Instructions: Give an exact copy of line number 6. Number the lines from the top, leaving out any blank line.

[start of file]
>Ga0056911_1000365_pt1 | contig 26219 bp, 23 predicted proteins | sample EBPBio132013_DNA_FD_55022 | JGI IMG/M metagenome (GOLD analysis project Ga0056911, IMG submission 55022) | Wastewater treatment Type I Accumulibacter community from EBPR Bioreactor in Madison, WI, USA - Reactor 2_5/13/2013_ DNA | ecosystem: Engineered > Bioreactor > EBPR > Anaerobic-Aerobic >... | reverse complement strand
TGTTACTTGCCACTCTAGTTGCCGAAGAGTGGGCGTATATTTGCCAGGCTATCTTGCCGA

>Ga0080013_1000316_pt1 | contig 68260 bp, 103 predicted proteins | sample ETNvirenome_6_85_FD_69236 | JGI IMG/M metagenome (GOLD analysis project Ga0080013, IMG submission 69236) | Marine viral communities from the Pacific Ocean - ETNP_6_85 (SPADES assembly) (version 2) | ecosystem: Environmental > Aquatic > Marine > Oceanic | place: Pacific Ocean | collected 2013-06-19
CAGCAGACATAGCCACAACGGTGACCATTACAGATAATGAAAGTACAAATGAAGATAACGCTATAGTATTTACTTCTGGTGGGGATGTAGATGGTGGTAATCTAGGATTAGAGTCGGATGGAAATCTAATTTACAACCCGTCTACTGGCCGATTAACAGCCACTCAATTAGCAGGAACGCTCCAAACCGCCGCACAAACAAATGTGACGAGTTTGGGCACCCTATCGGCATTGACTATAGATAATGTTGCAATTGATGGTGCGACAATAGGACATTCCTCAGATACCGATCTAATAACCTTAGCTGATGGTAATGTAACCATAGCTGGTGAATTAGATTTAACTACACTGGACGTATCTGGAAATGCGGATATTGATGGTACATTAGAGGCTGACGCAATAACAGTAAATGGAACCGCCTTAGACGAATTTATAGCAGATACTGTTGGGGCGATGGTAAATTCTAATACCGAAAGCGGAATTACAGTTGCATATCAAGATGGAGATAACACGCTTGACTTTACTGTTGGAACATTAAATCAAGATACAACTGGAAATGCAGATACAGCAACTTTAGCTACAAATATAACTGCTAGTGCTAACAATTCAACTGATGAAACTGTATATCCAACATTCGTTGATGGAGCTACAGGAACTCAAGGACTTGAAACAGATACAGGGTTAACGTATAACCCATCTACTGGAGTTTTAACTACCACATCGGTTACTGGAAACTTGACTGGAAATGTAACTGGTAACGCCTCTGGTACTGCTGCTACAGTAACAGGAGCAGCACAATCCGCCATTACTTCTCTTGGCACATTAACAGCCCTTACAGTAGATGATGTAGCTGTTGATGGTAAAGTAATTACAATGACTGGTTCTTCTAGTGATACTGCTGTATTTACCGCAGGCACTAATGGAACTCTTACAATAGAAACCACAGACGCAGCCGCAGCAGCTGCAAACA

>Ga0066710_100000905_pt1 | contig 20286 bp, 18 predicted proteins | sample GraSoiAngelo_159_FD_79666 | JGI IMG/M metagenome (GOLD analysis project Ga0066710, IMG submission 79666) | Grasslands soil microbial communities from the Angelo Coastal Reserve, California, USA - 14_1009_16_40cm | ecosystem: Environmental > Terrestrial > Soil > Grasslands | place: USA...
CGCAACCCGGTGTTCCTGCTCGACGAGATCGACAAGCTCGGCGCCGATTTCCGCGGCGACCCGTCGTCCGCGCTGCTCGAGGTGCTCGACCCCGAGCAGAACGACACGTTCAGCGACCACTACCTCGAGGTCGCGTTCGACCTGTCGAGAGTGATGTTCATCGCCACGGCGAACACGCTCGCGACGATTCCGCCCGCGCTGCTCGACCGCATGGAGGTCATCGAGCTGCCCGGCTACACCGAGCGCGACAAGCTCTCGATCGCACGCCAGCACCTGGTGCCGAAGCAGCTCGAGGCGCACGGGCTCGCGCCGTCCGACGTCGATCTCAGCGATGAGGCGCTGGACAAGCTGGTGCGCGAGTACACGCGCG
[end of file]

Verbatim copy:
CGCAACCCGGTGTTCCTGCTCGACGAGATCGACAAGCTCGGCGCCGATTTCCGCGGCGACCCGTCGTCCGCGCTGCTCGAGGTGCTCGACCCCGAGCAGAACGACACGTTCAGCGACCACTACCTCGAGGTCGCGTTCGACCTGTCGAGAGTGATGTTCATCGCCACGGCGAACACGCTCGCGACGATTCCGCCCGCGCTGCTCGACCGCATGGAGGTCATCGAGCTGCCCGGCTACACCGAGCGCGACAAGCTCTCGATCGCACGCCAGCACCTGGTGCCGAAGCAGCTCGAGGCGCACGGGCTCGCGCCGTCCGACGTCGATCTCAGCGATGAGGCGCTGGACAAGCTGGTGCGCGAGTACACGCGCG